You enter the Baroque Kollegienhaus which then descends by a stairway through the dramatic Entry Void, into the underground. The descent leads to three underground axial routes, each of which tells a different story. The first leads to a dead end – the Holocaust Tower.  The second leads out of the building and into the Garden of Exile and Emigration, remembering those who were forced to leave Berlin  The third and longest, traces a path leading to the Stair of Continuity, then up to the exhibition spaces of the museum, emphasizing the continuum of history. Reading the stories of some of the named families and going into 'The Holocaust Tower' were chilling, saddening and moving experiences. Its architecture provides a thought provoking back drop to the sombre topic of the troubled historic relationship between the Jews and the Germans. The long stark corridors, harsh angles and many voids really added to the atmosphere of the topic and the memorial of faces in one of the voids was very poignant and on point. It's a sad thought provoking museum to visit but is very interesting and the architecture makes it well worth a visit. 

 

 

 


After leaving The Jewish Museum, are spirits where a little damped due the effect the stories and exhibitions had on us so we decided to head back to our hotel room for an afternoon nap, don’t judge I’m hitting the big 30 and the hangover had finally got hold of me. We had seen and done so much so a couple of hours out wasn’t going to harm. Waking up nice and fresh, we headed back out. We sauntered around the Mall of Berlin, bought our baby boy some Lindt chocolates - the guilt always gets to me when we don’t take him away with us. On our walk around The Mall of Berlin we came across a slide which went from the top floor of the mall to the ground floor, oh my days this was the best thing I’d seen in a long time. The children where so well behaved too, waiting in line ready for their turn... you could never have something like this in Newcastle or Gateshead, there’d be carnage!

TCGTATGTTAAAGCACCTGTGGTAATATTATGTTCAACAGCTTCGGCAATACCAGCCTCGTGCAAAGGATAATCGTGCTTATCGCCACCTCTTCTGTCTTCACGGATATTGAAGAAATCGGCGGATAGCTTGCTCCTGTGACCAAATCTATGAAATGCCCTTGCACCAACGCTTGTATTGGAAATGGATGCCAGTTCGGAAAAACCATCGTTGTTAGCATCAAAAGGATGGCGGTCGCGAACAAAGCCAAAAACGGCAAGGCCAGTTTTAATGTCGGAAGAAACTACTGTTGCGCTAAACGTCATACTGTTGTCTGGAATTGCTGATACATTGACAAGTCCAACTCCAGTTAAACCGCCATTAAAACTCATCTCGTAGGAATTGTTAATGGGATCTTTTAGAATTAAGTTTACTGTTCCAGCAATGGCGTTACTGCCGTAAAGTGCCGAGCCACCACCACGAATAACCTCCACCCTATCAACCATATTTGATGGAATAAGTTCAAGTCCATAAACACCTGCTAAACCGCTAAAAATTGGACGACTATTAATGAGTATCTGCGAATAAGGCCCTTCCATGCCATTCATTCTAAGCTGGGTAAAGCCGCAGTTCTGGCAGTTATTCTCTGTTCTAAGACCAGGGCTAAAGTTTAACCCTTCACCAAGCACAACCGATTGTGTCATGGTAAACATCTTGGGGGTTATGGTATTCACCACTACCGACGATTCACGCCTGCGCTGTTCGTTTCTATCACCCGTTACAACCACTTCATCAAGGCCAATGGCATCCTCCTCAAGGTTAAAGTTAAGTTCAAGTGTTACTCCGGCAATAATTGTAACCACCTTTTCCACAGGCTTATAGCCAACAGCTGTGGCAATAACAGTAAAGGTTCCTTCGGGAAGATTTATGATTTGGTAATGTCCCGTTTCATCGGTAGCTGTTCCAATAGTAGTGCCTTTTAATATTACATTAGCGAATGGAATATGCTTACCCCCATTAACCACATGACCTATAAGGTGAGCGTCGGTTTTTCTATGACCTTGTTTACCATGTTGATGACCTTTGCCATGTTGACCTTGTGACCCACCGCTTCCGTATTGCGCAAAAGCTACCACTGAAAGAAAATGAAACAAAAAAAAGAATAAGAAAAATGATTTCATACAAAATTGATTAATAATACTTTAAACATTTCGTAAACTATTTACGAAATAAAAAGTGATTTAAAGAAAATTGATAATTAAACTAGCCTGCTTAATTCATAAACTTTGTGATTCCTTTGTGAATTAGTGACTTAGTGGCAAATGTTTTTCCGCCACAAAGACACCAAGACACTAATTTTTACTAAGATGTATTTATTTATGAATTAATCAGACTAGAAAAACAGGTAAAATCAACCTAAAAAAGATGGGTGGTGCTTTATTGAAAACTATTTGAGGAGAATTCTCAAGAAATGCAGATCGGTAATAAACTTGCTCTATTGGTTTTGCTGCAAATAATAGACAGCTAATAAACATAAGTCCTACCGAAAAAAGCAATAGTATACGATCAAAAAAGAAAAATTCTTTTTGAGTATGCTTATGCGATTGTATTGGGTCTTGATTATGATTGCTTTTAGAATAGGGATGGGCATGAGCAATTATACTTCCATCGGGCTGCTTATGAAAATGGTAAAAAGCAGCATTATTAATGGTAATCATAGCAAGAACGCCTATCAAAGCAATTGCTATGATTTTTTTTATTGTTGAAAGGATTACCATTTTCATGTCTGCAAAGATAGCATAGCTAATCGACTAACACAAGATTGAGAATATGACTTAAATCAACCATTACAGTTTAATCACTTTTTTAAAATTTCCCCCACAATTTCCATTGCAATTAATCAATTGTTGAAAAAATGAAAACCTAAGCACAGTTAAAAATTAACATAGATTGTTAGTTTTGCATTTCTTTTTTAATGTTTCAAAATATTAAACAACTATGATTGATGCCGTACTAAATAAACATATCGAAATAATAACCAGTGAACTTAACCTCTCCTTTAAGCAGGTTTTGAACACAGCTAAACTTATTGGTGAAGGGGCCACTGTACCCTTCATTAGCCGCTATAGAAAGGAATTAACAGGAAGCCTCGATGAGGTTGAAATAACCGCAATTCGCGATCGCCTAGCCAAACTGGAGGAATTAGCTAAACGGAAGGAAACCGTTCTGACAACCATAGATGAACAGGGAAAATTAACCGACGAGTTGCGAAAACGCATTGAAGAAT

As you’ve probably gathered by now if you follow my blog, me and the husband love sushi. So much so we come all the way to Germany and pretty much just eat sushi, so as you’ve probably already guessed it on our final night we had sushi again. However, we dined at a different sushi restaurant, the one was just at the end of our street and, drum roll please, was ALL YOU CAN EAT FOR ONLY €14.90! Get in my face! The husband took this quite literally and must have ate around 15 plates, I had around 6. It was nice but I’ve had better but for that price you can’t grumble at all. Yet again, bellies full of sushi we headed back out for one final walk around Berlin at night. Seeing The Brandenburg Tor again at night was just as magnificent as when I saw it for the first time, what a trip this had been and what a finale. 

 

 

 

 

 

From the architecture of Berlin, to the street art, parts of the Berlin Wall still being scattered around the city to the hospitality of the German people, Berlin will always hold a special place in my heart. To say we spent a mere 42 hours in the city, we did see quite a lot. Needless to say, I can’t wait to return but hopefully in the warmer months as it was freezing whilst we were there. Bearable but freezing, however on the final day the temperature dropped again and was pleased we were leaving and heading back to see our baby boy. If you haven’t been to Berlin before, you will not be disappointed and I highly recommend our hotel, it was the perfect base for our visit.